Rising from the ashes—dead brain cells can be regenerated after traumatic injury


(Okayama, 14 January) In a recent study published in Scientific Reports researchers at Okayama University describe the development of a method to generate neurons from other types of cells to compensate for brain cells lost during injury.

A stroke is a debilitating neurological condition that arises when there is deprivation of blood to brain cells. It can lead to loss of memory, motor skills, and cognition. Currently, stroke patients are treated by restoring proper blood flow to their neurons. However, these neurons are often dead by the time treatment is given. Replacing dead neurons is therefore an ideal but very difficult strategy to regain loss of brain function. Now, researchers at Okayama University have now developed a method of converting non-neuronal cells in the brain into neurons for this purpose.

Ascl1, Sox2, and NeuroD1 are proteins found within neurons. When they are introduced tactically into ordinary cells, the cells start showing neuron-like properties. The research team led by Professor ABE Koji and Senior Lecturer YAMASHITA Toru designed their studies based on this principle. Small silicon filaments were first inserted into specific blood vessels within the brains of mice. These filaments clogged the vessels and restricted blood flow thereby giving the mice a stroke.

Three days after a stroke was induced, a delivery system comprising a weakened virus was used to inject Ascl1, Sox2, or NeuroD1 into the damaged brain areas. Viral systems usually attack rapidly-diving, younger cells, and not mature cells like neurons. This gave the team tight control over the type of cells the virus would enter and deposit the proteins into. Indeed, it was observed that protective, non-neuronal cells called as glial cells were the ones targeted successfully.

Twenty-one days after the viral injection these glial cells started presenting markers typically found in young neurons. Forty-nine days after the injection these cells had characteristics of mature neurons, including the branching pattern typical to neurons. The injection of Ascl1, Sox2, or NeuroD1 successfully led to the generation of “new” neurons. The researchers also analysed behavioural patterns of these mice to assess their mobility post stroke. However, in spite of brain cell regeneration their movement was not completely restored.

“Taken together, the present study successfully achieved, for the first time, in vivo direct reprogramming by enforced transcriptional factors (Ascl1, Sox2 and NeuroD1) in the post-stroke mouse brain”, conclude the authors. This successful regeneration of brain cells after a stroke is a step forward in therapy; it remains to be studied whether tweaking this process further can restore neurological function as well.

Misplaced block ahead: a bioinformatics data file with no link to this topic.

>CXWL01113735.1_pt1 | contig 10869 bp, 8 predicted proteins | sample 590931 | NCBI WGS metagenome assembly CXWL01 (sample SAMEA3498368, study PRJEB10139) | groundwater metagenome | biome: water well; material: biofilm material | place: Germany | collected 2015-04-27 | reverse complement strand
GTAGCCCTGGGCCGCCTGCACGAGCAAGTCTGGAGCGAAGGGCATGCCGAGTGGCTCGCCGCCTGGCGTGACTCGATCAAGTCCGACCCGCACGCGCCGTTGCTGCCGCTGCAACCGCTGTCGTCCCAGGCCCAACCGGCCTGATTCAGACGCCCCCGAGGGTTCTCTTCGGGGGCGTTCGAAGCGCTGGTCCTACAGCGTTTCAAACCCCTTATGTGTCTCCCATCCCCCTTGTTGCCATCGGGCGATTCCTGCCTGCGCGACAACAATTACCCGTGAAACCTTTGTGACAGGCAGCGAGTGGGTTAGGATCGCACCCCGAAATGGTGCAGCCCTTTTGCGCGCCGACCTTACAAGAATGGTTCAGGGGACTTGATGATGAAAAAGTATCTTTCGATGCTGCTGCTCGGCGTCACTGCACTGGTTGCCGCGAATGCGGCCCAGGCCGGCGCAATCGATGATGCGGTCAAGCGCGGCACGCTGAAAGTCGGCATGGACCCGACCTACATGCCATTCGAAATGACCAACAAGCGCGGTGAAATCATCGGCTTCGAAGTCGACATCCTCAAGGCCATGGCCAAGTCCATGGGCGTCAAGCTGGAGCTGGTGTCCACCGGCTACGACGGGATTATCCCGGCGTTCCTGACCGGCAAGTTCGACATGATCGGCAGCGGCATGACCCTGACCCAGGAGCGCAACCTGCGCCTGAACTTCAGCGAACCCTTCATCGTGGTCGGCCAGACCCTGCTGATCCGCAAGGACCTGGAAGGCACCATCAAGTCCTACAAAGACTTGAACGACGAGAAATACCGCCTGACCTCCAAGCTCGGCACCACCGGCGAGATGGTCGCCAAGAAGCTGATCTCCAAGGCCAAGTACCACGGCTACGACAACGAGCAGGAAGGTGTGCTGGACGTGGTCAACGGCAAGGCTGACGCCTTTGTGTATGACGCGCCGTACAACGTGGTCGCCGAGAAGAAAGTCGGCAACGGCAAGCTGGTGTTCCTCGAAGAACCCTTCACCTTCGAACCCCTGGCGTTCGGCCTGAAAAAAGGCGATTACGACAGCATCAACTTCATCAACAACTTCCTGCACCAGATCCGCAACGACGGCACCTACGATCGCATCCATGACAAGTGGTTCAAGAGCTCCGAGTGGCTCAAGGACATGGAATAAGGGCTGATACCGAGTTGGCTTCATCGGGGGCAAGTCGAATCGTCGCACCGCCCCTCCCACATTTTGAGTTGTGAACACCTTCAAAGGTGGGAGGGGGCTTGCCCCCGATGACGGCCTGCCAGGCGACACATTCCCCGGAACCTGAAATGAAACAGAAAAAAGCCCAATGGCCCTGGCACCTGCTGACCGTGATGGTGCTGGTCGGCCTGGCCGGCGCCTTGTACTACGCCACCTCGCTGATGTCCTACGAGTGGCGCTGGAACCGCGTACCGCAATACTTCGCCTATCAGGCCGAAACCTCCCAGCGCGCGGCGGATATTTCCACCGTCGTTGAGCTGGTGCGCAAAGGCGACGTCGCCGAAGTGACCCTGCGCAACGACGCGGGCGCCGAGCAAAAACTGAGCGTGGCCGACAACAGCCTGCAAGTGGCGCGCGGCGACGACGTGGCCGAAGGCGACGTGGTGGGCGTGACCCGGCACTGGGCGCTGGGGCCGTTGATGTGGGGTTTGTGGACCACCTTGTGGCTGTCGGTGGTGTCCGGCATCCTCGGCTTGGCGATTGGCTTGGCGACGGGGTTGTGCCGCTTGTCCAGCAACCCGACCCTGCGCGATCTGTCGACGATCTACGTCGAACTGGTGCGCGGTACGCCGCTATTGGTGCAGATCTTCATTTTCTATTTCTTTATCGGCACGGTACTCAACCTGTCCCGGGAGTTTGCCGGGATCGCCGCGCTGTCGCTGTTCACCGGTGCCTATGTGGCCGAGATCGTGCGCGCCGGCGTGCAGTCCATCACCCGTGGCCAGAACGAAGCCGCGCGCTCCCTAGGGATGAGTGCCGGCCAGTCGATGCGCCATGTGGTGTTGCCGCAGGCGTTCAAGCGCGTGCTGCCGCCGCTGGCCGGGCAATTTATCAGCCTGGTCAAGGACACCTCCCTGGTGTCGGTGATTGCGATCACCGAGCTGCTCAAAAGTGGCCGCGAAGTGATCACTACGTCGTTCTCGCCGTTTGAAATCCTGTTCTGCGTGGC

Stroke: A stroke occurs when oxygen supply to the brain cells is cut off. This is usually the result of an occluded blood vessel or uncontrolled bleeding within the brain. Brain cells can die within minutes of such injury. At present, regeneration of neurons in stroke patients has not been conducted successfully and neuroscientists have been at this endeavour for decades.

Neurons: Neurons are specialized cells that are the building blocks of the brain. Each function controlled by our brain is being executed by specific types of neurons. Thus, the location and function of neurons determines which neurological function will be hampered by a stroke. Given how indispensable neurons are for our day-to-day functioning, preserving healthy neurons and generating younger ones has been an age-old mystery in medical science. Neurons are protected closely by their neighbours: glial cells.

Toru Yamashita, Jingwei Shang, Yumiko Nakano, Ryuta Morihara, Kota Sato, Mami Takemoto, Nozomi Hishikawa, Yasuyuki Ohta, Koji Abe. In vivo direct reprogramming of glial linage to mature neurons after cerebral ischemia. Scientific Reports, (2019) 9:10956.
DOI : https://doi.org/10.1038/s41598-019-47482-0

Correspondence to
Professor ABE Koji, M.D., Ph.D.
Department of Neurology, Graduate School of Medicine, Dentistry and Pharmaceutical
Sciences, Okayama University, 2-5-1 Shikata-cho, Kita-ku, Okayama 700-8558, Japan
E-mail: abekabek (a) cc.okayama-u.ac.jp
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Somatic cells including intracerebral glial cells can be directly converted into induced neuronal cells (iNc) by enforced specific transcriptional factors. Here, we show in vivo direct reprogramming by enforced transcriptional factors (Ascl1, Sox2 and NeuroD1) in the post-stroke mouse brain. The reprogrammed cells first express neuronal progenitor marker Dcx, then express mature neuronal marker NeuN, accompanied with morphological changes including long processes and synapse-like structures. The present study provides a future novel self-repair strategy for ischemic stroke with beneficial modifications of inducer-suppressor balance.

Professor ABE Koji

Senior Lecturer YAMASHITA Toru